Ventricular Septal Defect (VSD)
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A ventricular septal defect (VSD) is a hole in the heart tissue that separates the two lower chambers (known as the right and left ventricles) of your heart. It’s one the causes of congenital heart disease.
Depending on the size and severity of the defect, surgery to repair a VSD may or may not be needed during childhood. Regardless, lifelong monitoring of your condition by a congenital heart disease specialist is needed to ensure your heart remains healthy.
Our Approach to Treating Ventricular Septal Defect
If you are an adult who has just been diagnosed with a ventricular septal defect, our interventional cardiologists and cardiovascular surgeons are experts in the catheter-based and open surgical techniques needed for VSD repair.
And whether your VSD is repaired or not, ongoing care from doctors specializing in congenital heart disease in adults can help ensure your condition is properly managed — monitoring for blood leakage, valve issues and other complications.
Our Adult Congenital Heart Program offers state-of-the-art technology and leverages a range of VSD repair experts who work together to design a disease treatment and management plan that fits your unique condition and needs.
About Ventricular Septal Defect
How Is a Ventricular Septal Defect Repaired?
While most VSDs are repaired during childhood, some adults may not need a VSD repaired until later in life. Your doctor may recommend use one of the following techniques to repair a VSD:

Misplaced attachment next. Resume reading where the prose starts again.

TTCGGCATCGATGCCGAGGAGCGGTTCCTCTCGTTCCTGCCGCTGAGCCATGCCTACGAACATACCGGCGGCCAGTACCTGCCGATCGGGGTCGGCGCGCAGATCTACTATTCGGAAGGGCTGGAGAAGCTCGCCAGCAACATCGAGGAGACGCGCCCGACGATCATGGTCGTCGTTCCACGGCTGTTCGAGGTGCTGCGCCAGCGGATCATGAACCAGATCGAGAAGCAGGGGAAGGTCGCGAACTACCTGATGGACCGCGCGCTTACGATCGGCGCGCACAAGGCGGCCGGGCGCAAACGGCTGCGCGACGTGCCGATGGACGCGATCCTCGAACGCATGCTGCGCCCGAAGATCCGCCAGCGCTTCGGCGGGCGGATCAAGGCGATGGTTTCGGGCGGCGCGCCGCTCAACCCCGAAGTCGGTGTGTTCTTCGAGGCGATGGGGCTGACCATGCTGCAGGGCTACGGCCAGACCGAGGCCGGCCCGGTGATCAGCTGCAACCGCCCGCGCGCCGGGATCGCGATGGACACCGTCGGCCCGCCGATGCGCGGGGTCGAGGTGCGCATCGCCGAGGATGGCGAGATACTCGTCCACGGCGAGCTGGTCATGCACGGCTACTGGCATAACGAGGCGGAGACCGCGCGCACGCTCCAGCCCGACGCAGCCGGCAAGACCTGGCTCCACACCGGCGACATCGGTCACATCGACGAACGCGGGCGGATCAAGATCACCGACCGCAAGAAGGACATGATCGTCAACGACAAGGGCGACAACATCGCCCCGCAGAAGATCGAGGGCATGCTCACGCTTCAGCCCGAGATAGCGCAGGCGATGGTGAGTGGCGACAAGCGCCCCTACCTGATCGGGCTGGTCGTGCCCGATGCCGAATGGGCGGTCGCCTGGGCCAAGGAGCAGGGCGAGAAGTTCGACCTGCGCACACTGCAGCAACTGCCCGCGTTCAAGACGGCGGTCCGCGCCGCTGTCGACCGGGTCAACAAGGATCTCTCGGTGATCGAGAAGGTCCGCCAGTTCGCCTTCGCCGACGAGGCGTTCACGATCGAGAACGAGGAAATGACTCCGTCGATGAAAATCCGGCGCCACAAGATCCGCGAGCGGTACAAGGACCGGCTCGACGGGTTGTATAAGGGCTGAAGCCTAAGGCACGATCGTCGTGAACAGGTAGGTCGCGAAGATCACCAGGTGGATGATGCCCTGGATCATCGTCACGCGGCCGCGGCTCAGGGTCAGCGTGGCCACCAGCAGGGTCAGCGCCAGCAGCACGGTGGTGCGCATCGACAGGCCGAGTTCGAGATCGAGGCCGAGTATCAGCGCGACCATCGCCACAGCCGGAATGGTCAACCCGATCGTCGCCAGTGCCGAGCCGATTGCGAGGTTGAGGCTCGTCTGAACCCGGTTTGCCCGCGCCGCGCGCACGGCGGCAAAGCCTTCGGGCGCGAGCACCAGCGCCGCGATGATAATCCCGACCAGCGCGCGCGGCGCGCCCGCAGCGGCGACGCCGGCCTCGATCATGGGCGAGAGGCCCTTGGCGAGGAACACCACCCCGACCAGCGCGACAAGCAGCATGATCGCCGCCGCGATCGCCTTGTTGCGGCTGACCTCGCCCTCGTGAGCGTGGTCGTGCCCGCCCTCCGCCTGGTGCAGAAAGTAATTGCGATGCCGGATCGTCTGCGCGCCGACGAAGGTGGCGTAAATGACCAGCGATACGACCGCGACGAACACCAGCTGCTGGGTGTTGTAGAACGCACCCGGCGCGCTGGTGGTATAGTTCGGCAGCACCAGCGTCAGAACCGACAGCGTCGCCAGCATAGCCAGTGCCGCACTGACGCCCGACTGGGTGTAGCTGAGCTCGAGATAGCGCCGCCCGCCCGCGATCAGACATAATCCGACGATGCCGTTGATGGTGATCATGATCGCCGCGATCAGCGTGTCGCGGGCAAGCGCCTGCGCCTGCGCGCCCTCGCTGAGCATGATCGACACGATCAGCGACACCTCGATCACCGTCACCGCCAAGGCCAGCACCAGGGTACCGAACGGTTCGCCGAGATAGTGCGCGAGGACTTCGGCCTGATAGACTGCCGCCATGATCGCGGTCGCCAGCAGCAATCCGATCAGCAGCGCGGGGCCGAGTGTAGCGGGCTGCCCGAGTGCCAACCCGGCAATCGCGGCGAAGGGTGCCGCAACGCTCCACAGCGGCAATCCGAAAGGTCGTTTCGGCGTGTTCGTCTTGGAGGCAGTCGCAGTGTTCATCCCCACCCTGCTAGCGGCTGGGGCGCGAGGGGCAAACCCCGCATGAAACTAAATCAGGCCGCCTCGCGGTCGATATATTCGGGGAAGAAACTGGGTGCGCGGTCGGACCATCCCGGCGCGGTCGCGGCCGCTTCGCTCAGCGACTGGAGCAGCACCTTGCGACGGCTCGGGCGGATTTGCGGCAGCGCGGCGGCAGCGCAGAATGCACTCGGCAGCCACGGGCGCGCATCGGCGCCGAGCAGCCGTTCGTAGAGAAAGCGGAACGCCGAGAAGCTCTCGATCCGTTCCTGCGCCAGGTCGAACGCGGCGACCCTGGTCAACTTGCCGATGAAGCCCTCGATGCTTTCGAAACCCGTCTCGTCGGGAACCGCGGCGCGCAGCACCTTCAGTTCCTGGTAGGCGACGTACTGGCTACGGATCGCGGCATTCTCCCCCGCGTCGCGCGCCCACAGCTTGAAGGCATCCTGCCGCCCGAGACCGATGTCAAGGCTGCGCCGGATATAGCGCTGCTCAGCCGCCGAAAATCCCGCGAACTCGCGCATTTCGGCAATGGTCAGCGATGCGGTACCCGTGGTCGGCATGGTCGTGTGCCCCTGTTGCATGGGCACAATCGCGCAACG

• Cardiac catheterization uses a thin catheter (tube) to insert a plug type device to close the hole. As heart tissue grows around the device, the hole is sealed permanently.
• Open-heart surgery allows surgeons to patch or stitch the hole closed through an incision in the chest.
• A hybrid procedure uses a combination of both surgical and catheter-based techniques.
What Are the Types of Ventricular Septal Defect?
There are several types of VSDs, and treatment and management depends on the size and specifics of your defect.
Small VSD – While most small defects close spontaneously during childhood, regular monitoring by a cardiologist is needed to ensure that the abnormal flow does not cause problems for your heart or heart valves.
Large VSD – A large VSD forces the heart to pump more than twice the normal amount of blood. Most large VSDs must be repaired in childhood to reduce complications. Defects repaired in childhood may have a mild leak despite the repair, which can often be monitored.
Post-Infarction VSD – While most VSDs are present at birth, a heart attack in older adults can, very rarely, cause a tear in the heart tissue — resulting in a VSD. This type of VSD is known specifically as a post-infarction ventricular septal rupture. People suffering from this type of VSD are often critically ill, requiring emergency care at a specialized center such as ours.
What Other Conditions Are Associated With Ventricular Septal Defects?
An unrepaired VSD can sometimes cause complications, but typically not until adulthood.
If a large VSD is left unrepaired, it can cause your heart and lungs to work harder than normal. People with a large, unrepaired VSD may develop Eisenmenger syndrome — a serious condition that causes abnormal blood flow between your heart and lungs. If you develop this condition, you will require careful, regular monitoring and management by an adult congenital heart specialist.
VSDs are also often associated with other congenital heart defects, including transposition of the great arteries and tetralogy of Fallot. People with these conditions should be seen by an adult congenital heart specialist at least once a year.